The goal of my project is to design and implement an architecture for passing partial analyses and expectations between different modules in language processing, including an interface to integrate processing of other modalities, especially vision. Such an interface will be bidirectional, with input from NLP guiding (visual) attention and input from the external modality giving hints on disambiguation in NLP. This part of the work is based in the project of Patrick McCrae, who worked on syntactic disambiguation via context integration. Furthermore, I am cooperating with Christopher Baumgärtner, who is working on online context integration and attention guiding.

To determine the requirements of such a system I will investigate the applications of partial analyses, especially given a visual context. I have identified the following possible applications:

  • early reference resolution

  • anticipate upcoming input

  • feedback to sender on processing status

The possible benefits of this approach include

  • improved speed and accuracy of the syntax parsing

  • improved performance of other modules by top-down expectations derived from the analysis of incoming language and multi-modal context integration.

  • improved user acceptance in human to computer/robot dialogue situations by the use of verbal or nonverbal feedback during utterance time.

  • reproduce psycholinguistic observations related to incremental language processing, like anticipatory eye movement or garden pathing.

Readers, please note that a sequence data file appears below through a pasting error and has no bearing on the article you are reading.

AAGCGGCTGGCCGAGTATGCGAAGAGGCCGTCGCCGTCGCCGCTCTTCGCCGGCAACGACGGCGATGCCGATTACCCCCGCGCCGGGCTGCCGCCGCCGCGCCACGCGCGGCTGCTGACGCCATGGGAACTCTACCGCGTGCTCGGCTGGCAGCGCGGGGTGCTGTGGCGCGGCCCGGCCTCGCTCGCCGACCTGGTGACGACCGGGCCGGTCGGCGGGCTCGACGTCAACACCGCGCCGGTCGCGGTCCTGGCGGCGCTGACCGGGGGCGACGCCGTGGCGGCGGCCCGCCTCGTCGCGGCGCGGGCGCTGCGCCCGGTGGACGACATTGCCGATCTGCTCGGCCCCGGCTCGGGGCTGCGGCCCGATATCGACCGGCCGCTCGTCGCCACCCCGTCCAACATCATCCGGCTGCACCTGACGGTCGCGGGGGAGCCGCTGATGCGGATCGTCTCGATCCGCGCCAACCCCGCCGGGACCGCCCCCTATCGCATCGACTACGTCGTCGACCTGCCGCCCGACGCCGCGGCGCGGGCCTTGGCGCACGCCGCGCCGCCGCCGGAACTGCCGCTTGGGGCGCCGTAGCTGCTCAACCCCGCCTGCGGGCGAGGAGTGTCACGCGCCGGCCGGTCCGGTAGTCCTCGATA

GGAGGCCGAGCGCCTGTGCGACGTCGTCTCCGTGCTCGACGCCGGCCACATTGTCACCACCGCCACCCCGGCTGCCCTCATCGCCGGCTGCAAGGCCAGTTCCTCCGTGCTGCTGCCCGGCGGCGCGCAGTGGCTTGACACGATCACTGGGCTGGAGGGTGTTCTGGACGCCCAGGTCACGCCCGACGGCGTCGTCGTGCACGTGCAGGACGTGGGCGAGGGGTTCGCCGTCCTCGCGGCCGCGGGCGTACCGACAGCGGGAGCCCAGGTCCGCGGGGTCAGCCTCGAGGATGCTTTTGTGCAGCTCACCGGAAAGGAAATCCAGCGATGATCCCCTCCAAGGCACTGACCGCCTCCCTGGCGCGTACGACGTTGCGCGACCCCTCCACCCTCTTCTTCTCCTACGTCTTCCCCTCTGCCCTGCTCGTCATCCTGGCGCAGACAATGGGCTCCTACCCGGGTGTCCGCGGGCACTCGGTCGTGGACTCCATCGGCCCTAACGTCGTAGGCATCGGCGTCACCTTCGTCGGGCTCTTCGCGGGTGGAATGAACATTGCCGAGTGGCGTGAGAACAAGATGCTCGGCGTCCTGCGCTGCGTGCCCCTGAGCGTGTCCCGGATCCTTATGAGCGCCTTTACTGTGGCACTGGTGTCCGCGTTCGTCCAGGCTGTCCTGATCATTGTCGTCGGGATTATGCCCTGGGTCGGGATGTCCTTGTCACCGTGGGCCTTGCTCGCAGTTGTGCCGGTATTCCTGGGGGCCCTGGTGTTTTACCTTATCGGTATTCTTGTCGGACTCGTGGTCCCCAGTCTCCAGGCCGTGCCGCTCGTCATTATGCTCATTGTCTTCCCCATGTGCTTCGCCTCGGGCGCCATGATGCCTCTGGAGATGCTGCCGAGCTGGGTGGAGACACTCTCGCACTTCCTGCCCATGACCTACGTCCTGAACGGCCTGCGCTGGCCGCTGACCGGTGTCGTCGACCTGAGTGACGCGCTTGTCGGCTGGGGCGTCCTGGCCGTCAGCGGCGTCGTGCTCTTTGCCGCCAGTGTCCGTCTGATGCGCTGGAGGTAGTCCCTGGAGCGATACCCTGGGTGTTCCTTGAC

Early Reference Resolution

A partial linguistic analysis can be used to establish references to entities from the context. There are several benefits of doing this as early as possible:

  • Determine if a nominal phrase (NP) already denotes a unique object from the context or if additional complements like an upcoming prepositional phrase (PP) are needed. By this, ambiguities like the PP-attachment problem could be handled where a context is available (compare [5]). If an ambiguity cannot be solved in this way, its early detection enables a timely feedback in the form of a clarifying question.

  • Visual focus can be shifted to referenced objects while the utterance is produced, thus giving feedback to the producer.

  • Visual focus can be shifted to gather additional details from the visual context. This information can be used to check the current interpretation for consistency with the context and to help process the rest of the utterance.

  • Extract partial instructions and possibly begin execution, which saves time and makes it possible to give feedback.